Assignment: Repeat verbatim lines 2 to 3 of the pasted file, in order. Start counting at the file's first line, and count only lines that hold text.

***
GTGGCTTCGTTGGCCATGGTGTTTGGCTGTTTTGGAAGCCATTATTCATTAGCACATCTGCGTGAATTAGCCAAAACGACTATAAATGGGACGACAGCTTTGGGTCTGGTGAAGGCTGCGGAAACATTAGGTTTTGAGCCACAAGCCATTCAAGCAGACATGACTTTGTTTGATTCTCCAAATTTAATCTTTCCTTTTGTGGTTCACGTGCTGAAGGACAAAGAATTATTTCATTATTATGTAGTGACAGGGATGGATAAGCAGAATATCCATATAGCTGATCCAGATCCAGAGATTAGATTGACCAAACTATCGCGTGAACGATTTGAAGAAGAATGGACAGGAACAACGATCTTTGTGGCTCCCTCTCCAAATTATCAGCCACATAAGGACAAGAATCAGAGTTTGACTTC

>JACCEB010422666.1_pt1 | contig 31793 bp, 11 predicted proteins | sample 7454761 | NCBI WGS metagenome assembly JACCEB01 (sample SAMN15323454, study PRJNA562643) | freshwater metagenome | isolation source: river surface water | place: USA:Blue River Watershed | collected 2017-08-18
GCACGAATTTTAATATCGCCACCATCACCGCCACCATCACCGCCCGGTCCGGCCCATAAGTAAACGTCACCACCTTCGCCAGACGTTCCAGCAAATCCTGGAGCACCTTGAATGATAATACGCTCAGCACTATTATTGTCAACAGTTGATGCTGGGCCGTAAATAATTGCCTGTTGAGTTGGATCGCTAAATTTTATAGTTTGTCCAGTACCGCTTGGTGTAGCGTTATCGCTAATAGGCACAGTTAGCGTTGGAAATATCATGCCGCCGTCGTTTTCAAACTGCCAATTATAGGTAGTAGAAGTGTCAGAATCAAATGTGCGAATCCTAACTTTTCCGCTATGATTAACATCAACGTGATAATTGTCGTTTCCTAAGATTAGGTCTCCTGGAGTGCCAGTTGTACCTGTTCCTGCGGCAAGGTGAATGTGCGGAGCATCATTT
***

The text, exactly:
>JACCEB010422666.1_pt1 | contig 31793 bp, 11 predicted proteins | sample 7454761 | NCBI WGS metagenome assembly JACCEB01 (sample SAMN15323454, study PRJNA562643) | freshwater metagenome | isolation source: river surface water | place: USA:Blue River Watershed | collected 2017-08-18
GCACGAATTTTAATATCGCCACCATCACCGCCACCATCACCGCCCGGTCCGGCCCATAAGTAAACGTCACCACCTTCGCCAGACGTTCCAGCAAATCCTGGAGCACCTTGAATGATAATACGCTCAGCACTATTATTGTCAACAGTTGATGCTGGGCCGTAAATAATTGCCTGTTGAGTTGGATCGCTAAATTTTATAGTTTGTCCAGTACCGCTTGGTGTAGCGTTATCGCTAATAGGCACAGTTAGCGTTGGAAATATCATGCCGCCGTCGTTTTCAAACTGCCAATTATAGGTAGTAGAAGTGTCAGAATCAAATGTGCGAATCCTAACTTTTCCGCTATGATTAACATCAACGTGATAATTGTCGTTTCCTAAGATTAGGTCTCCTGGAGTGCCAGTTGTACCTGTTCCTGCGGCAAGGTGAATGTGCGGAGCATCATTT